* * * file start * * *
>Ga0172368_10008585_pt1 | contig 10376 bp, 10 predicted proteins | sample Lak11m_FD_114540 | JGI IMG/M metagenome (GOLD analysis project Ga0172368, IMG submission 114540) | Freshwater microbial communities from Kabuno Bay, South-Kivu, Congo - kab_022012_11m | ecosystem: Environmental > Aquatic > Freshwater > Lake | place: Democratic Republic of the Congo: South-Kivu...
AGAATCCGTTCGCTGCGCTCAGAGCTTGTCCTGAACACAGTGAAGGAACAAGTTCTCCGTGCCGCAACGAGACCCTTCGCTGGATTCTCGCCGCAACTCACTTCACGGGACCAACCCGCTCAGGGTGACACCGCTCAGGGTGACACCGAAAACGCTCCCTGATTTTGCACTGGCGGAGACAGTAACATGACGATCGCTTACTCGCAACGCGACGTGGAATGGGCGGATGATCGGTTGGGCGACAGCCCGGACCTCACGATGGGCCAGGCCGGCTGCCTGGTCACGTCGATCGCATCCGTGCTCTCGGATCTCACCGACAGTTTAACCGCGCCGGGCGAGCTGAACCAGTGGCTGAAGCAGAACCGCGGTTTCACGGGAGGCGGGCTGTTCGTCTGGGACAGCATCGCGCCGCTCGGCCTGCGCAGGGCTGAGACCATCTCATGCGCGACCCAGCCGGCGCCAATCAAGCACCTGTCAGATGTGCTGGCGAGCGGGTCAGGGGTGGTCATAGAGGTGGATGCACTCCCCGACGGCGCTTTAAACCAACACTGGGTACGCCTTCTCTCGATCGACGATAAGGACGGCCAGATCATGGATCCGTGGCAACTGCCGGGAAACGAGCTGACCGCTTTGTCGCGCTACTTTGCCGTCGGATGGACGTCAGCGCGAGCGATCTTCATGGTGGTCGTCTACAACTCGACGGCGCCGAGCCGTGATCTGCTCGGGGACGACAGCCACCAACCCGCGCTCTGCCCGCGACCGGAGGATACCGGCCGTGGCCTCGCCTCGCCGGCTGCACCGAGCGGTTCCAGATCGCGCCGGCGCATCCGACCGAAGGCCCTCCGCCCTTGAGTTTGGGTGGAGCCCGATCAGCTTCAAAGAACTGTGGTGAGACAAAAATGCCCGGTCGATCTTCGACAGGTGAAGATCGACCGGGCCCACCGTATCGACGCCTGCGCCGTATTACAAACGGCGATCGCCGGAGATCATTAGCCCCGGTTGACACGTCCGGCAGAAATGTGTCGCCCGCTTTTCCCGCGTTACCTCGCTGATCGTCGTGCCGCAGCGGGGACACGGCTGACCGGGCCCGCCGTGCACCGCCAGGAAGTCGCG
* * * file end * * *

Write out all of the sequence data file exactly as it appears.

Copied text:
>Ga0172368_10008585_pt1 | contig 10376 bp, 10 predicted proteins | sample Lak11m_FD_114540 | JGI IMG/M metagenome (GOLD analysis project Ga0172368, IMG submission 114540) | Freshwater microbial communities from Kabuno Bay, South-Kivu, Congo - kab_022012_11m | ecosystem: Environmental > Aquatic > Freshwater > Lake | place: Democratic Republic of the Congo: South-Kivu...
AGAATCCGTTCGCTGCGCTCAGAGCTTGTCCTGAACACAGTGAAGGAACAAGTTCTCCGTGCCGCAACGAGACCCTTCGCTGGATTCTCGCCGCAACTCACTTCACGGGACCAACCCGCTCAGGGTGACACCGCTCAGGGTGACACCGAAAACGCTCCCTGATTTTGCACTGGCGGAGACAGTAACATGACGATCGCTTACTCGCAACGCGACGTGGAATGGGCGGATGATCGGTTGGGCGACAGCCCGGACCTCACGATGGGCCAGGCCGGCTGCCTGGTCACGTCGATCGCATCCGTGCTCTCGGATCTCACCGACAGTTTAACCGCGCCGGGCGAGCTGAACCAGTGGCTGAAGCAGAACCGCGGTTTCACGGGAGGCGGGCTGTTCGTCTGGGACAGCATCGCGCCGCTCGGCCTGCGCAGGGCTGAGACCATCTCATGCGCGACCCAGCCGGCGCCAATCAAGCACCTGTCAGATGTGCTGGCGAGCGGGTCAGGGGTGGTCATAGAGGTGGATGCACTCCCCGACGGCGCTTTAAACCAACACTGGGTACGCCTTCTCTCGATCGACGATAAGGACGGCCAGATCATGGATCCGTGGCAACTGCCGGGAAACGAGCTGACCGCTTTGTCGCGCTACTTTGCCGTCGGATGGACGTCAGCGCGAGCGATCTTCATGGTGGTCGTCTACAACTCGACGGCGCCGAGCCGTGATCTGCTCGGGGACGACAGCCACCAACCCGCGCTCTGCCCGCGACCGGAGGATACCGGCCGTGGCCTCGCCTCGCCGGCTGCACCGAGCGGTTCCAGATCGCGCCGGCGCATCCGACCGAAGGCCCTCCGCCCTTGAGTTTGGGTGGAGCCCGATCAGCTTCAAAGAACTGTGGTGAGACAAAAATGCCCGGTCGATCTTCGACAGGTGAAGATCGACCGGGCCCACCGTATCGACGCCTGCGCCGTATTACAAACGGCGATCGCCGGAGATCATTAGCCCCGGTTGACACGTCCGGCAGAAATGTGTCGCCCGCTTTTCCCGCGTTACCTCGCTGATCGTCGTGCCGCAGCGGGGACACGGCTGACCGGGCCCGCCGTGCACCGCCAGGAAGTCGCG